The day this Rocky family didn't think they'd celebrate
FIRST smile, rolling over, grasping toys and making sounds.
But for little Caitlyn Gent and her family, milestones meant something different.
Born weighing the same as a small tub of butter and with limbs so small mum Lesley's engagement ring could slide up her arm, each day was a major achievement for the baby dubbed "our little miracle” by her parents.
Each day Lesley left the neonatal intensive care unit wondering if it would be the last time she'd see her tiny daughter.
A little fighter, Caitlyn defied the odds.
This week, she's reached another milestone: graduating from high school.
Like her first few years, finishing school has been more challenging for Caitlyn than most.
Lesley had already gone through six miscarriages when she fell pregnant with Caitlyn, a second child for her and husband Danny.
She was at home when her waters broke, just 23 weeks into the pregnancy in January 1999.
At first, the young Rockhampton mum was in denial about what was happening.
"I thought 'this can't be happening',” she said.
Lesley was flown down to Brisbane by the Royal Flying Doctor Service soon after being admitted to Rockhampton Hospital.
After a few days trying to stop the labour, Lesley gave birth.
"They just said 'you've got a little miss' and I couldn't even see her because they had to put all the tubes in,” she said.
"I couldn't even hear her. There was no sound.
"Her eyes were still fused together for a few weeks.
"She wasn't ready to come out.”
For the first few weeks, Lesley couldn't cradle her little girl and said she was too scared to form an attachment.
"I was there every single day and I'd bring little books to read and I'd sing,” Lesley said.
"There were about six babies in the unit, and the nurse would say 'sit in the middle and read to everyone'.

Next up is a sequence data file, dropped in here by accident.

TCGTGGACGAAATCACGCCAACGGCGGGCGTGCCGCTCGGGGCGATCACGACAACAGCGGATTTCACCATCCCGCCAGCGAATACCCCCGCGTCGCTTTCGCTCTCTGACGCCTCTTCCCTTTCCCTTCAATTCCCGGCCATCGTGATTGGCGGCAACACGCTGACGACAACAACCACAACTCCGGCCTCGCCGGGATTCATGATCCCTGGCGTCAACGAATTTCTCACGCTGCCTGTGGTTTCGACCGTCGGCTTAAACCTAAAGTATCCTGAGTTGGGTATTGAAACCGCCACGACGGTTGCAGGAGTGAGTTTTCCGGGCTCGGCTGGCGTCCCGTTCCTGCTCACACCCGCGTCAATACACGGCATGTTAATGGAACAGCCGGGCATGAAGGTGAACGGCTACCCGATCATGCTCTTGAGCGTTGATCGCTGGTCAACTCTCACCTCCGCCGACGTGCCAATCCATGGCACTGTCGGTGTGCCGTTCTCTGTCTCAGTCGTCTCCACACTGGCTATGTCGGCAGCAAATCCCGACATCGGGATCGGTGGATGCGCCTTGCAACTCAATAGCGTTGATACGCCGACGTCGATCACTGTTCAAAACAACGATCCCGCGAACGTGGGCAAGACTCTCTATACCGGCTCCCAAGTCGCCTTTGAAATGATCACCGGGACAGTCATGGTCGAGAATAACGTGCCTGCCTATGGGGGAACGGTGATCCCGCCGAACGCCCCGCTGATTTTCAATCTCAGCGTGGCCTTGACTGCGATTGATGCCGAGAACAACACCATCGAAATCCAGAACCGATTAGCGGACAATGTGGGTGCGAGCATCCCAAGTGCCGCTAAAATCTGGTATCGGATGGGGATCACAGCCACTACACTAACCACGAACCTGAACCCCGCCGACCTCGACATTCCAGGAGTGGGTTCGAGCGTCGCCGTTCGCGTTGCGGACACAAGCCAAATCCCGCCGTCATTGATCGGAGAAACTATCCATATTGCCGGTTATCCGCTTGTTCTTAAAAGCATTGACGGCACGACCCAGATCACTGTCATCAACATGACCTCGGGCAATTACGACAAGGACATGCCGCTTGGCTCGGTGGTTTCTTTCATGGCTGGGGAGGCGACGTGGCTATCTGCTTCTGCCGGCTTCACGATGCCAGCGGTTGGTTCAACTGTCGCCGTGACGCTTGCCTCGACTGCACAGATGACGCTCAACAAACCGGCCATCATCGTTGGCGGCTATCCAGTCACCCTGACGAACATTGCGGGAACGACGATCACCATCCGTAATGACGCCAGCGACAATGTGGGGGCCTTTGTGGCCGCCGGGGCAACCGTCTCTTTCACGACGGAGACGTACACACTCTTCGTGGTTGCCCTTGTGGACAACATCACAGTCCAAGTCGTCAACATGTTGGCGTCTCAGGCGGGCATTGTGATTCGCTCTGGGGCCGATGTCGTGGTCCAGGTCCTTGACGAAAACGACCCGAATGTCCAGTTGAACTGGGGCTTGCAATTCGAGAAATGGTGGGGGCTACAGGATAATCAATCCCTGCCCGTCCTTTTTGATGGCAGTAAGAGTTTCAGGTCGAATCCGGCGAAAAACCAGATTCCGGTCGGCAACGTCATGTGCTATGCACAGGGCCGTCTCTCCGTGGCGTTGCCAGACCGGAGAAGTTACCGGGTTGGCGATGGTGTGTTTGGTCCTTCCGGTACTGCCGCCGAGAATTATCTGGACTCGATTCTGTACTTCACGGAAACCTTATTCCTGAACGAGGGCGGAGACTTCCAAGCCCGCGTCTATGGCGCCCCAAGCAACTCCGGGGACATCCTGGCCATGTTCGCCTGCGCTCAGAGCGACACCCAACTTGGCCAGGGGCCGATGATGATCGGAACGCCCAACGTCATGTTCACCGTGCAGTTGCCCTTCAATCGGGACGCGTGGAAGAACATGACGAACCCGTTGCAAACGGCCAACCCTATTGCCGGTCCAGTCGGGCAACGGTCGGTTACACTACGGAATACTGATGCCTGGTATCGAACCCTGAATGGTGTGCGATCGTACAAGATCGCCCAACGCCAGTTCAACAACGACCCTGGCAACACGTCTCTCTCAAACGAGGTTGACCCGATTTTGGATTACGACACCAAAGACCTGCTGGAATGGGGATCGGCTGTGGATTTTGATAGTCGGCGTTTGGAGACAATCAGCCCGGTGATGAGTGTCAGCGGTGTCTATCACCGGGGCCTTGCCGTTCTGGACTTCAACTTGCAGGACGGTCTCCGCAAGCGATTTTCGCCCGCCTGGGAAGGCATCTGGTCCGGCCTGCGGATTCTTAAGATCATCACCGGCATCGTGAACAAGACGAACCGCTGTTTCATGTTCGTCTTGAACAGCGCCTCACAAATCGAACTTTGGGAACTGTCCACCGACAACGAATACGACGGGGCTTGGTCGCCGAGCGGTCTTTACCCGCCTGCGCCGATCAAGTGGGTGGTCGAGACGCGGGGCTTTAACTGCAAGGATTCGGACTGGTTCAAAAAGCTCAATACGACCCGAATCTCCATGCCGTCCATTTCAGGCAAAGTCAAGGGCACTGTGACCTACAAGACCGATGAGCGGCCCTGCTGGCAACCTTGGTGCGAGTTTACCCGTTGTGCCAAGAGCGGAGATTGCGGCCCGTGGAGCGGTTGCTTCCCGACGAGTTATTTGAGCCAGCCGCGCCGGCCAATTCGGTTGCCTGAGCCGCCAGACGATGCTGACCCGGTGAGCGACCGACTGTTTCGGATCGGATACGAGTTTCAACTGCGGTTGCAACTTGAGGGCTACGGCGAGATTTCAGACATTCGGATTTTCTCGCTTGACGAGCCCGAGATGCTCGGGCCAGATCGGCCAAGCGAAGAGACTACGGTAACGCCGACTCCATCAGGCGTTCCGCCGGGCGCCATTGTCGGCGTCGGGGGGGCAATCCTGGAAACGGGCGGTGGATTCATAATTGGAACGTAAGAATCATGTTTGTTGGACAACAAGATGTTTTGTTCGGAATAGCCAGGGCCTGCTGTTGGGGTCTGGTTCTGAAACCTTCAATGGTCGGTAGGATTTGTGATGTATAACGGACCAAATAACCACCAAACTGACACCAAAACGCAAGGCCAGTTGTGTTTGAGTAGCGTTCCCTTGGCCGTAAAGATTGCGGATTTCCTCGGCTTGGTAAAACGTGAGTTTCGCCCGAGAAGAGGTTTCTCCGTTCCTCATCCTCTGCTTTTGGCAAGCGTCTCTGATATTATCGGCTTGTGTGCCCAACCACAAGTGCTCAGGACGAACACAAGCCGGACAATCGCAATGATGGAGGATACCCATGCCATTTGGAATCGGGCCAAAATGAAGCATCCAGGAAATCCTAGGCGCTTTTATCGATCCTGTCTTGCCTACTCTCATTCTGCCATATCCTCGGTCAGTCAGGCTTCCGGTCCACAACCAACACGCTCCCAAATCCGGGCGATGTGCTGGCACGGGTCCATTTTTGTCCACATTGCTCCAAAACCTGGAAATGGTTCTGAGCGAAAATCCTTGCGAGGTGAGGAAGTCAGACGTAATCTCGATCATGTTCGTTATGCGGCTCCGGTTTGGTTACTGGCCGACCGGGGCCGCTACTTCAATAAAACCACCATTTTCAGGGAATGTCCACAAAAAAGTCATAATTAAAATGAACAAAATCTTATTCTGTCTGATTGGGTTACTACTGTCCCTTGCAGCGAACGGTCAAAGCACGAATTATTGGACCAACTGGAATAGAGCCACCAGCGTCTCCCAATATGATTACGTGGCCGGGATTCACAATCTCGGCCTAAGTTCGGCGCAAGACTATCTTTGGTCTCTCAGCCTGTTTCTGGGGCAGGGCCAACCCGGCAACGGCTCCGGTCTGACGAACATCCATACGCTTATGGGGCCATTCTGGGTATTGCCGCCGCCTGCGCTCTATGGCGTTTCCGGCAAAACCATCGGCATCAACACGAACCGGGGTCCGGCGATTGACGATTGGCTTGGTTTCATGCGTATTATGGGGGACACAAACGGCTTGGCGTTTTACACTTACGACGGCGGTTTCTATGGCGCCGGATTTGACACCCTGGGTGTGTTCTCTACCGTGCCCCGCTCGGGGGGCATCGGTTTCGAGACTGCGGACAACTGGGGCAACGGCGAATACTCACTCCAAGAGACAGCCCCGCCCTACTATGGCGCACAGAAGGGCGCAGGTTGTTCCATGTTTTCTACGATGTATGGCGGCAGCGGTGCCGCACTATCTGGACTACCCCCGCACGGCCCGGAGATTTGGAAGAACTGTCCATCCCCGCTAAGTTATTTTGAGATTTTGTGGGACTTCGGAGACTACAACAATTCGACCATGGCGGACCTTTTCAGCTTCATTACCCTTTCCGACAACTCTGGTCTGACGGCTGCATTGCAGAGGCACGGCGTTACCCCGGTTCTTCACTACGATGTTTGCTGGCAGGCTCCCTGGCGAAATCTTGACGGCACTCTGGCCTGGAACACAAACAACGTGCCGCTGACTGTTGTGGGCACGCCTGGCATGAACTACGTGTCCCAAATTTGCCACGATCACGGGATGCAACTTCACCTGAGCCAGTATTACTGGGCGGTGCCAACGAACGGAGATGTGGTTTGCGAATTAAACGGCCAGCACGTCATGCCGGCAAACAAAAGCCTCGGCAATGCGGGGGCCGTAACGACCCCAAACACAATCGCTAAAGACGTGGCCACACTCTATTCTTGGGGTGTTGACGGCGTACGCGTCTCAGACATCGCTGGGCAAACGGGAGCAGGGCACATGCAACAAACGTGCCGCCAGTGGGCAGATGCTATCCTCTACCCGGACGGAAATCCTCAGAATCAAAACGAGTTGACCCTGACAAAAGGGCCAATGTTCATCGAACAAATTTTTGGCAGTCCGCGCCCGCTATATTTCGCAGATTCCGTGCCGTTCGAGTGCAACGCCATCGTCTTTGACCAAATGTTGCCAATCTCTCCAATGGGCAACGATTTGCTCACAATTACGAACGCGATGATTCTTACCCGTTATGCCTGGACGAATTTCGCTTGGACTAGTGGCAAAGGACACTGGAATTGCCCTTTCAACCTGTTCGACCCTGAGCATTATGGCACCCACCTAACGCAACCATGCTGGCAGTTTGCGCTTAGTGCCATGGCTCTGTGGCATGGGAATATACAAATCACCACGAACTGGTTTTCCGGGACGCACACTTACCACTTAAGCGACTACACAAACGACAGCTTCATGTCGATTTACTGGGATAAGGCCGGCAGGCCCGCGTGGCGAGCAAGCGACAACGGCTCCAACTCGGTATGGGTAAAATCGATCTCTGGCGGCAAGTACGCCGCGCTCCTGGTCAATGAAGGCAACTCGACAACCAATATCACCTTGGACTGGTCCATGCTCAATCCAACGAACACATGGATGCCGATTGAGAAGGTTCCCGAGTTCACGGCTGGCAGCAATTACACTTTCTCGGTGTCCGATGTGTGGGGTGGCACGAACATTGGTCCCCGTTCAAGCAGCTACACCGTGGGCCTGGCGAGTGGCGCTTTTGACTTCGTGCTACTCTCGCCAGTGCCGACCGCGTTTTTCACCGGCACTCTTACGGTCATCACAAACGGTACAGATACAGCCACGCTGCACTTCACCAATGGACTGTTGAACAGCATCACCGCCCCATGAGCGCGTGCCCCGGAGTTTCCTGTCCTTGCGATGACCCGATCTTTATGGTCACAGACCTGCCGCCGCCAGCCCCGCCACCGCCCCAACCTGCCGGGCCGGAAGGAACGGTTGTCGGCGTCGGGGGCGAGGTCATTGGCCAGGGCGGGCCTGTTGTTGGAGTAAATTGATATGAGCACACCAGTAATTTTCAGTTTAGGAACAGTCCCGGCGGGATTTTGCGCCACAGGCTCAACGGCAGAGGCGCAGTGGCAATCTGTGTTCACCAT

"That was my way of coping, I'd just sit there all day next to her, she was just there on her own.”
Caitlyn was 148 days old when she finally came home to Rockhampton, but throughout her first few years she was continually in and out of hospital both at home and Brisbane.
Her first year of life was celebrated in The Morning Bulletin with a front page story.
17 years on, Lesley said she wanted everyone who had helped and supported the family along their journey to know how Caitlyn is doing.
"I don't know how we even managed through primary school alone,” Lesley said.
"I look back and think 'how did we cope?'.
"It's all been a big roller-coaster.
"She was so strong all the way through.”
Caitlyn experienced medical issues and developmental delays, but Lesley said it had been hard to find support in the schooling system over the years.
Lesley and Danny have continued to fight for their daughter and are thrilled she will finally graduate.
Although there are many more challenges to come, including finding a job, Lesley said the family will take them one day at a time as they've done since Caitlyn's miracle birth.
"She's meant to be here,” Lesley said.